Visiting the Milwaukee Art MuseumWhere: 700 N. Art Museum Dr.
Hours: 10 a.m. – 5 p.m. Tuesday - Sunday, with extended hours until 8 p.m. Thursdays. 10 a.m. - 5 p.m. Mondays Memorial Day through Labor Day, closed Mondays Labor Day through Memorial Day. Closed Thanksgiving Day and Christmas Day.
Cost: General admission is $15 adults; $12 seniors and students with ID. Admission is free for active members of the military and their families, Memorial Day through Labor Day, in conjunction with Blue Star Museums. Admission is also free (excluding groups) the first Thursday of every month, sponsored by Target.
Contact: (414) 224-3200 or firstname.lastname@example.org
The Milwaukee Art Museum is much more than just a pretty face. This iconic conglomeration of structures situated on the Milwaukee lakefront contains more than 20,000 works of art, collected over a period of 120 years. From its roots in Milwaukee’s first art gallery in 1888, the museum has grown to become a resource for the entire state.
Four floors of more than forty galleries feature rotating selections from the museum's extensive collection, including paintings, sculpture, prints, drawings, decorative arts, photographs, and folk and self-taught art by 15th- to 21st-century European and 17th- to 21st-century American artists. The Museum’s collections of American decorative arts, German Expressionism, folk and Haitian art, and American art after 1960 are among the best in the nation, and the museum also holds one of the largest collections of works by Sun Prairie, Wisconsin, native Georgia O’Keeffe. The Milwaukee Art Museum also features a constant rotation of special traveling exhibitions.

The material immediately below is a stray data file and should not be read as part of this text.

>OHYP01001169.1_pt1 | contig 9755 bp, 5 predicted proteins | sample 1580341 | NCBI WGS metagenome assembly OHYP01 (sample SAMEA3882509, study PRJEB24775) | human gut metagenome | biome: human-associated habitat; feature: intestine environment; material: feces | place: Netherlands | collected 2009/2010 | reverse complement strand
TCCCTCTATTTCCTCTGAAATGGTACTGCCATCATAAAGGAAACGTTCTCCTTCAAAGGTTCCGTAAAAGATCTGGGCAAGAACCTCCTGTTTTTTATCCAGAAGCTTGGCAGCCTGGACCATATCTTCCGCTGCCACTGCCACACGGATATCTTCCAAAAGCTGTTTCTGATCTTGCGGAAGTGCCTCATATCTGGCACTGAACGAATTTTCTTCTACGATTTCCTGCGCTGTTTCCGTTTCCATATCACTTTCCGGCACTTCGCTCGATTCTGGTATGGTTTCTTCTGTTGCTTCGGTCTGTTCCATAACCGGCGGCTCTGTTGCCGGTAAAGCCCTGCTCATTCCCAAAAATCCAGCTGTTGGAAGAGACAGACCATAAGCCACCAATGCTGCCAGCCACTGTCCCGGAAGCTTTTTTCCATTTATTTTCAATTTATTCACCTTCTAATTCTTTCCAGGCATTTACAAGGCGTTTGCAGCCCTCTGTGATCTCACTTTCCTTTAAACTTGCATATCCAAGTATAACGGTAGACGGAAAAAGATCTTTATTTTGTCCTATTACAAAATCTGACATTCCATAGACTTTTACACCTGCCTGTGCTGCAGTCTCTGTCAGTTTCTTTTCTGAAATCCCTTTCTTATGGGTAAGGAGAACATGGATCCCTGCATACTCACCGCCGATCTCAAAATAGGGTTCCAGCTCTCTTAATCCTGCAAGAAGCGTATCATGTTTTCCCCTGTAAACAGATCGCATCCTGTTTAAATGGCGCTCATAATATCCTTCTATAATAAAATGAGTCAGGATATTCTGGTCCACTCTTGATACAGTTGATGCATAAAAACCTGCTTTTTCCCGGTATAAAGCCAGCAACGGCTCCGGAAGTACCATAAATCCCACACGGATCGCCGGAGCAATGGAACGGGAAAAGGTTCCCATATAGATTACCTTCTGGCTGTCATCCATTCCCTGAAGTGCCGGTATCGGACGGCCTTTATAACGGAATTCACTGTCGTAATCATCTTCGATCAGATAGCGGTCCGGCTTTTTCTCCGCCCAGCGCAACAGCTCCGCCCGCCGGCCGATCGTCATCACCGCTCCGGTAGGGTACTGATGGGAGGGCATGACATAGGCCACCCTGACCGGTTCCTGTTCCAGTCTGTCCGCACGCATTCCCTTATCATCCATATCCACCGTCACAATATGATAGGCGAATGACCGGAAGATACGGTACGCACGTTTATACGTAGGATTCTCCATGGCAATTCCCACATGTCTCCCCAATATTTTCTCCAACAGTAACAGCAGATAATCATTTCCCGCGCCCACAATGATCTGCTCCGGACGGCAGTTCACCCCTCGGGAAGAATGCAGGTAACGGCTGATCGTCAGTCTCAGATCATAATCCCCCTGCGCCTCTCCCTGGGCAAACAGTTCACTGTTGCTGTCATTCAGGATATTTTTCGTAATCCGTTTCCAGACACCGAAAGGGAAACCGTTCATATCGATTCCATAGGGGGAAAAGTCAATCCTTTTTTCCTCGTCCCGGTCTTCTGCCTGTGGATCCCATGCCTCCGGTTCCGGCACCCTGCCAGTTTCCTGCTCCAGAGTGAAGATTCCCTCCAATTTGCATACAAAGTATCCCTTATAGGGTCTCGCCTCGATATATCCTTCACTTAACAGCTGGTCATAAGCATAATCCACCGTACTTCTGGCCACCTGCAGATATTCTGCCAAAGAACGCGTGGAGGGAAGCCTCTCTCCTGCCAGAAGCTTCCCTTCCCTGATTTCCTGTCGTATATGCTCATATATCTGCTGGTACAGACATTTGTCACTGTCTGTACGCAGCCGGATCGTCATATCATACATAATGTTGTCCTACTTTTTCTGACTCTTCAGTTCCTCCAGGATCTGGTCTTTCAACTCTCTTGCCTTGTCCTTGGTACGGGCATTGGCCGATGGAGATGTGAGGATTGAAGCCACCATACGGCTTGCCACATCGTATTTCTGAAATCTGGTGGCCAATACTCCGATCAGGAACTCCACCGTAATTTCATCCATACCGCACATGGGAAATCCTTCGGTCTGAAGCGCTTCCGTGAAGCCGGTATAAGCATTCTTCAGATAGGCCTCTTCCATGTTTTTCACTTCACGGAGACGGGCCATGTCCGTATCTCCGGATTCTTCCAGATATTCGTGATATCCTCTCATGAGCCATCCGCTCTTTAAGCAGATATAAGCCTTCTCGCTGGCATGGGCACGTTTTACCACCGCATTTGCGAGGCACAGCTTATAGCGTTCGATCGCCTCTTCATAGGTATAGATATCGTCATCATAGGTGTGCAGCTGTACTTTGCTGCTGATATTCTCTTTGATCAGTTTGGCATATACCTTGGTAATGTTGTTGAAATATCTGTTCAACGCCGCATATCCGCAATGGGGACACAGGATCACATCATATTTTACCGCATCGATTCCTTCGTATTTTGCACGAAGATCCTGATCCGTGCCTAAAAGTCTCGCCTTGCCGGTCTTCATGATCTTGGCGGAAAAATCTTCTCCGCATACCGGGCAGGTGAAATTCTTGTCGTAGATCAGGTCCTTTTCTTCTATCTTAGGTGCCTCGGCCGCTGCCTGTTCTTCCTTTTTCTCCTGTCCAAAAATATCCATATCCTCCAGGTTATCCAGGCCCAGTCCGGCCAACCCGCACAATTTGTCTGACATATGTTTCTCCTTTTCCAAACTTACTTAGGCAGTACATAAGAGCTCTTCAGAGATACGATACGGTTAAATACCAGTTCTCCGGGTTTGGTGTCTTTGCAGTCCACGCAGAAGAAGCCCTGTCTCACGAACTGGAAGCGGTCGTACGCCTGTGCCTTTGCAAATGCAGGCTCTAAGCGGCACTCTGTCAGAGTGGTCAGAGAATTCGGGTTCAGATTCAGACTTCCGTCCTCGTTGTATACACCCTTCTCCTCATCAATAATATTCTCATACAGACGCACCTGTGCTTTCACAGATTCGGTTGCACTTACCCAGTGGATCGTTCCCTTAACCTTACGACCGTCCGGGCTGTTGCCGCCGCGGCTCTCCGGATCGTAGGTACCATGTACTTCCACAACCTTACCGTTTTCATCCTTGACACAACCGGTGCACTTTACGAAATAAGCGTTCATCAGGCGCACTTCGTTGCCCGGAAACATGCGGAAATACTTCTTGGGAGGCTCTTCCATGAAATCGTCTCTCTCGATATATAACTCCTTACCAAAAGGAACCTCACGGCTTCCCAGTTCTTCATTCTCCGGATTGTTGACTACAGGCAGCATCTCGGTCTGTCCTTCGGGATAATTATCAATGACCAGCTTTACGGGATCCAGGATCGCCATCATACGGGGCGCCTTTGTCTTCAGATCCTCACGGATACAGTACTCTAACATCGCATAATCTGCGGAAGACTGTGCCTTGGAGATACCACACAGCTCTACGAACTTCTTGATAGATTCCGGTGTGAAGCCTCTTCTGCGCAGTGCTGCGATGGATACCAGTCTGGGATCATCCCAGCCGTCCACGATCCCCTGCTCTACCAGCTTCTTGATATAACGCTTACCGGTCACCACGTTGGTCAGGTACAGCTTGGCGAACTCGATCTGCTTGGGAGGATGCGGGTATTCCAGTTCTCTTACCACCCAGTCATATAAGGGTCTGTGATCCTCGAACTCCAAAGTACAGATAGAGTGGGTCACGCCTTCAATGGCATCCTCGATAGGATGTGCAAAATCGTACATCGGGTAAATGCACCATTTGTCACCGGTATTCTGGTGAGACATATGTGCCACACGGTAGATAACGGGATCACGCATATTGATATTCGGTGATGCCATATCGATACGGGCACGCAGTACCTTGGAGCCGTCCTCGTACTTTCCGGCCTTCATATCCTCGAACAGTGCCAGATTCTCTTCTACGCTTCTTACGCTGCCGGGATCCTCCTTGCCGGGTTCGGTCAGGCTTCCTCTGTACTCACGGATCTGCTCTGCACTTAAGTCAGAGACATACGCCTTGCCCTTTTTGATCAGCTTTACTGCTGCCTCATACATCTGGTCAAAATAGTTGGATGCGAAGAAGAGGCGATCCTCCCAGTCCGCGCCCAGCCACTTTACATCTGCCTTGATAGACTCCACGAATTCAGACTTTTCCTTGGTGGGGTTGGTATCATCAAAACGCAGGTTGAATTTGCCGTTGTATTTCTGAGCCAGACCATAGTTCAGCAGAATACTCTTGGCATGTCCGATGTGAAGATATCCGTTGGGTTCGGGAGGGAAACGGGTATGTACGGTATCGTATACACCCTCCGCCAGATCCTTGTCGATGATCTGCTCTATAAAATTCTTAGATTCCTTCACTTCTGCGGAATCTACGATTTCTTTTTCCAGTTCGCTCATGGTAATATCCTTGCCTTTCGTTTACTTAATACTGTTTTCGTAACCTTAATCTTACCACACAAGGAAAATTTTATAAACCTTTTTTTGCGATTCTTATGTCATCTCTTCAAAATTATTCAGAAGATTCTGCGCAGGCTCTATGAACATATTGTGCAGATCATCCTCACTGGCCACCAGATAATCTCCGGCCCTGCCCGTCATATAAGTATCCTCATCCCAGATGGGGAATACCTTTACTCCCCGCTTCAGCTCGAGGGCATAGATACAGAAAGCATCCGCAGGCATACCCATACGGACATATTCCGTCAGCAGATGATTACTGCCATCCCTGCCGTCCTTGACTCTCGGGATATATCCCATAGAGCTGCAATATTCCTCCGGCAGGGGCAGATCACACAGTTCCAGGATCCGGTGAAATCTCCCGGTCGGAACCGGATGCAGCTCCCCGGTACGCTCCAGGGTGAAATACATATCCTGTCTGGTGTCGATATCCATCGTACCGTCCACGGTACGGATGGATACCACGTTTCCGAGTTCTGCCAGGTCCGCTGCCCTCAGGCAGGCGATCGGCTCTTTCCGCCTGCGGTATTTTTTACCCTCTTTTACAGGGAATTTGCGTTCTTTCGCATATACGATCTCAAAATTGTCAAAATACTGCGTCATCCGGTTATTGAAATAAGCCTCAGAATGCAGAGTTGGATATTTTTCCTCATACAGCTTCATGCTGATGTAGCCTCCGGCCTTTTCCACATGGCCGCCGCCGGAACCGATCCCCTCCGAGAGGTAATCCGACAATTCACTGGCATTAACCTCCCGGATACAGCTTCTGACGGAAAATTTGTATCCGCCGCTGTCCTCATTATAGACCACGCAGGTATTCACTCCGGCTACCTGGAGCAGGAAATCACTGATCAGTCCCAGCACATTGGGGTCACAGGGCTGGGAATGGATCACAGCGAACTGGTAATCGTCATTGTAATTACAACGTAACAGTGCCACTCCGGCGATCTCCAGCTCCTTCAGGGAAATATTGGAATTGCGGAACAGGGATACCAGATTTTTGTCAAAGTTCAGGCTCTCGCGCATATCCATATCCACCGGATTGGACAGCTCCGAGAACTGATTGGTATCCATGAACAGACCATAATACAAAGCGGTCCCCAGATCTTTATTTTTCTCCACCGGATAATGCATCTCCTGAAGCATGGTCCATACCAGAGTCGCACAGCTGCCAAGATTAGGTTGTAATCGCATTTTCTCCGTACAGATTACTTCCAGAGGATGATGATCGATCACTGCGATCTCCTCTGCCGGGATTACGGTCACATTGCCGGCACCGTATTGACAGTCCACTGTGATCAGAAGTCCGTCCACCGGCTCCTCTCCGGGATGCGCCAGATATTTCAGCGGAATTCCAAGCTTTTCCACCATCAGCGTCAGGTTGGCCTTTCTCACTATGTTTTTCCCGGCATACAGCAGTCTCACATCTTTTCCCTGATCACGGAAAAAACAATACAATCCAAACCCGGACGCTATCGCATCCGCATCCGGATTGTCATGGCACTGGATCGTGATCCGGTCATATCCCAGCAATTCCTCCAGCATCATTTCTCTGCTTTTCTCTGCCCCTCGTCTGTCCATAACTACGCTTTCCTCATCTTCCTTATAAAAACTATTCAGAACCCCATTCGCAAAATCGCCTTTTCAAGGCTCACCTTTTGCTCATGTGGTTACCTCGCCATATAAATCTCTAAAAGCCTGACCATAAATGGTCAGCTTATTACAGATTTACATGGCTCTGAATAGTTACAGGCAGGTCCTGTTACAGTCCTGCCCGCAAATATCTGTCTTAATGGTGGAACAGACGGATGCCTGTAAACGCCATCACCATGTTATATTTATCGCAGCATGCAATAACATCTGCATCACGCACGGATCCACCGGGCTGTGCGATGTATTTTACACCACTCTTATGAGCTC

The Milwaukee Art Museum contains 341,000 square feet of space, and includes the '50s-era War Memorial Center designed by Finnish-American architect Eero Saarinen, the 1975 Kahler Building by David Kahler, and the Quadracci Pavilion (containing the Burke Brise Soleil, the wing-like protrusions on the massive roof) created by Spanish architect Santiago Calatrava and completed in 2001.